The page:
His teaching was simply antisacerdotal to some extent a revival of the errors of Claudius of Turin. Paedo-baptism was useless, for the faith of another cannot help him who cannot use his own - a far-reaching proposition, fraught with immeasurable consequences.
For the same reason offerings, alms, masses, prayers and other good works for the dead are useless and each would be judged on his own merits. Churches are unnecessary and should be destroyed, for holy places are not wanted for Christian prayer, since God listens to those who deserve it, whether invoked in church or tavern, in temple or market-place, before the altar or before the stable; and the Church of God does not consist of a multitude of stones piled together, but in the united congregation of the faithful.
As for the cross, as a senseless thing it is not to be invoked with foolish prayers, but is rather to be destroyed as the instrumenton which Christ was cruelly tortured to death. His most serious error, however, was his rejection of the Eucharist. Transubstantiation had not yet had time to become immovably fixed in the perceptions of all men, and Pierre de Bruys went even further than Berenger of Tours. His only recorded utterance is his vigorous rejection of the sacrament:
"O people, believenot the bishops, the priests, and the clerks, who, as in much else, seek to deceive you as to the office of the altar, where they lyingly pretend to make the body of Christ and give it to you for the salvation of your souls. They plainly lie, for the body of Christ was but once made by Christ in the supper before the Passion, and but once given to the disciples. Since then it has been never made and never given."
There was evidently nothing to do with such a man but to burn him, but even this did not suffice to suppress his heresy.
Petrobrusians And Henricians
The Petrobrusians continued to diffuse his doctrines, secretly or openly, and, some five or six years after his death, Peter the Venerable of Cluny considered them still so formidable as to require his controversial tract, to which we are indebted for almost all we know about the sect. This is dedicated to the bishops of Embrun, Aries, Die, and Gap, and urges them to renewed efforts for the suppression of the heresy by preaching and by the arms of the laity.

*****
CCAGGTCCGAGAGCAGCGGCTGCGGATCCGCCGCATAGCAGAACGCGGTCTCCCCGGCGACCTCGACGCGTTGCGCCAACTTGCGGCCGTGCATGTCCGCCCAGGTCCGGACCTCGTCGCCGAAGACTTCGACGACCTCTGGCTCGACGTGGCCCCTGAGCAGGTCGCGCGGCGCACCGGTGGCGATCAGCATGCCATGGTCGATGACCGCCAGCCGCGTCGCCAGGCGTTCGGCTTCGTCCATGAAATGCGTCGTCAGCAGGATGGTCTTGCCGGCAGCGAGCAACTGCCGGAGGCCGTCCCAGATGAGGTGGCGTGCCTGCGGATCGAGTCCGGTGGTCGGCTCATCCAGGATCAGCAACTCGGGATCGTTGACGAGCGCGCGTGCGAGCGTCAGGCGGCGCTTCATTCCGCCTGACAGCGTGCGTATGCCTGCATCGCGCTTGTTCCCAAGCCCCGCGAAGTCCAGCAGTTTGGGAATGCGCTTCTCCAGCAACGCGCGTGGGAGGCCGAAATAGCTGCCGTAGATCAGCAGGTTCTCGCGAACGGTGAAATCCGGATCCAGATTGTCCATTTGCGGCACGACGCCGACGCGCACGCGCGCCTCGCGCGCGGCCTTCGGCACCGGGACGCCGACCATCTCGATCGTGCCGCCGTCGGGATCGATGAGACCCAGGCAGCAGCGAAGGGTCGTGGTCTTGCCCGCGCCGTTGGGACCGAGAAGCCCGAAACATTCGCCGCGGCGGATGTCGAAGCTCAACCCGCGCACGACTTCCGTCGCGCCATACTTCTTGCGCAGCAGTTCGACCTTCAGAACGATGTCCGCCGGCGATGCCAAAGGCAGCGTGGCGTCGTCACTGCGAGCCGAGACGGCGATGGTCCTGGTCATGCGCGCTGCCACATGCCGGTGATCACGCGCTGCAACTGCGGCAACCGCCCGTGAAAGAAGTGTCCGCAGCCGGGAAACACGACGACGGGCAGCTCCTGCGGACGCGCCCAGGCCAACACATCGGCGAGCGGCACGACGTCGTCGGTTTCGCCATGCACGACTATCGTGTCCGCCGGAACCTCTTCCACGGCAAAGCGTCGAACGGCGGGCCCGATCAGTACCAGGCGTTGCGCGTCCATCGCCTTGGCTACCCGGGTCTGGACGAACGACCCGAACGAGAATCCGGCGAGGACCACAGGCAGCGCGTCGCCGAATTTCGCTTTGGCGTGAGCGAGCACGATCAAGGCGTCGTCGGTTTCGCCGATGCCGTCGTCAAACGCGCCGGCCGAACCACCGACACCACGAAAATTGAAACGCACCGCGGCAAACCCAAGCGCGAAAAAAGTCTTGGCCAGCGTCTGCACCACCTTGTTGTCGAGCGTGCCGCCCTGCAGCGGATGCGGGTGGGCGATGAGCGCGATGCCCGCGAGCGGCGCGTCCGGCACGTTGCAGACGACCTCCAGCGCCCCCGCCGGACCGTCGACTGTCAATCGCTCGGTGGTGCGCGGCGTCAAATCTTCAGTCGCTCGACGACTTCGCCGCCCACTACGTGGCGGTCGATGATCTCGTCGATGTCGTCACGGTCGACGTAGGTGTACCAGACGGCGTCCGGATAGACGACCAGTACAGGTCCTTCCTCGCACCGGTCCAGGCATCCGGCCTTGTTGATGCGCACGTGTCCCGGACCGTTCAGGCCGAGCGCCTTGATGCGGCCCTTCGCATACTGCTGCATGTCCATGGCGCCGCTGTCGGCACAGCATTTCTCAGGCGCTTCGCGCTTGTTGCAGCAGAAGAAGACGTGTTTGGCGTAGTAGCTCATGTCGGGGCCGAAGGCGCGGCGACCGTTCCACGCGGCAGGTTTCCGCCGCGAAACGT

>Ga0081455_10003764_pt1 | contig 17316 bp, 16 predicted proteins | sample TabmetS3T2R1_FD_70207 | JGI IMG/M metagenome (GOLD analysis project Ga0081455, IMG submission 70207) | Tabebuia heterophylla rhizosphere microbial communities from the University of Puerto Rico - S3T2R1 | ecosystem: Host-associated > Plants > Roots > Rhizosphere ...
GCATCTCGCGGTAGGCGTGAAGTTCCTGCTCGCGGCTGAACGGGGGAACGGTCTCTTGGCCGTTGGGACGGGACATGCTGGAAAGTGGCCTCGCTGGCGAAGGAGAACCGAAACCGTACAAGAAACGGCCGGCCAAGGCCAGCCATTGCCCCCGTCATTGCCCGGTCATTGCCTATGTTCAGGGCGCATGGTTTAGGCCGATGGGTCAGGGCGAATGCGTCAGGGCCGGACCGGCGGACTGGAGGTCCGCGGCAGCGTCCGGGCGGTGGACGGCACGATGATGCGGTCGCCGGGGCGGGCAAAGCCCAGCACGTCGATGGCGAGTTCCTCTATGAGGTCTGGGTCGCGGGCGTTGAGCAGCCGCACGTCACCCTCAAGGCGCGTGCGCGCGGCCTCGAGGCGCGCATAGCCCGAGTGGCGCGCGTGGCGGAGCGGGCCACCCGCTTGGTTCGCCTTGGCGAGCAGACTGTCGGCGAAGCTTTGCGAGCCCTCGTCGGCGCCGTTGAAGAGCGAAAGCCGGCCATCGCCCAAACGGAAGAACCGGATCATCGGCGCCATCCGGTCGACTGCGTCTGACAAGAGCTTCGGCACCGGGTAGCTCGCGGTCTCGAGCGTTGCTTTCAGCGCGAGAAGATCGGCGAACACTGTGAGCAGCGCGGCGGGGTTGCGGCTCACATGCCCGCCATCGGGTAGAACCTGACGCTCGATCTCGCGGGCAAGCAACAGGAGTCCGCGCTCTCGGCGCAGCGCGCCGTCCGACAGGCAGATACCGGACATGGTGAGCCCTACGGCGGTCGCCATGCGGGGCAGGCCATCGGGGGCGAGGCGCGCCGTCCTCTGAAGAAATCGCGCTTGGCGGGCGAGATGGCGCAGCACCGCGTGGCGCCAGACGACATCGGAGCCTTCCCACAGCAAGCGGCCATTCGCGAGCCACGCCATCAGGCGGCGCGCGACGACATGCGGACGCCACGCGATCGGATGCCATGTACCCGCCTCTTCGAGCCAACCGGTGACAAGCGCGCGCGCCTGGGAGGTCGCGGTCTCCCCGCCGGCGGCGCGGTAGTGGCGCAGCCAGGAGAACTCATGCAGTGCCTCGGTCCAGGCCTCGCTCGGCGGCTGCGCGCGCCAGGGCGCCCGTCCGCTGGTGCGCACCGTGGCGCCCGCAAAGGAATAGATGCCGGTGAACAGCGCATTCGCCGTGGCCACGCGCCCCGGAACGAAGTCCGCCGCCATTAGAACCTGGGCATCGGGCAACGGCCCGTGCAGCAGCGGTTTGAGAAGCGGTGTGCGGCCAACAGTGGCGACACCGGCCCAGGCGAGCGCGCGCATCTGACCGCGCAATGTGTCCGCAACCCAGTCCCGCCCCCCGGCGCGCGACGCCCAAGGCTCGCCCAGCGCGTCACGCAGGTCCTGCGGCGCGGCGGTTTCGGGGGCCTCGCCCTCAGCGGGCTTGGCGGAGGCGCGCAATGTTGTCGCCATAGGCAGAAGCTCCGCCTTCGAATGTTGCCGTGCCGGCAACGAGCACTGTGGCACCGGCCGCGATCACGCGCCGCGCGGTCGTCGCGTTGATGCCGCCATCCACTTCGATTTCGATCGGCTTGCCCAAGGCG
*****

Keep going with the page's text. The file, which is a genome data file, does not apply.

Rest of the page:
All their efforts might well be needed, for Peter was succeeded by a yet more formidable heresiarch. Little is known of the earlier life of Henry, the Monk of Lausanne, except that he left his convent there under circumstances for which St. Bernard afterwards reproached him, but which may well have been but the first ebullition of the reformatory spirit to which he finally fell a victim. We next hear of him at Le Mans, perhaps as early as 1116, but the dates are uncertain.
Here his austerities gained him the veneration of the people, which he turned with disastrous effect upon the clergy. We know little of his doctrines at this time, except that he rejected the invocation of saints, but we are told that his eloquence was so persuasive that under its influence women abandoned their jewels and sumptuous apparel, and young men married courtesans to reclaim them. While thus teaching asceticism and charity, he so lashed the vices of the Church that the clergy throughout the diocese would have been destroyed but for the active protection of the nobles. Henry had taken advantage of the absence in Rome of the bishop, the celebrated Hildebert of Le Mans, who, on his return, overcame the heretic in disputation and forced him to abandon the field, but could not punish him.
We have glimpses of his activity in Poitiers and Bordeaux, and then lose sight of him till we find him a prisoner of the Archbishop of Aries, who took him to the presence of Innocent II. at the Council of Pisa, in 1134. Here he was convicted of heresy and condemned to imprisonment, but was subsequently released and sent back to his convent, whence he departed with the intention of entering the strict Cistercian order at Clairvaux. What led to his resuming his heretical mission we do not know, but we meet him again, bolder than before, adopting substantially the Petrobrusian tenets, rejecting the Eucharist, refusing all reverence for the priesthood, all tithes, oblations, and other sources of ecclesiastical revenue, and all attendance at church.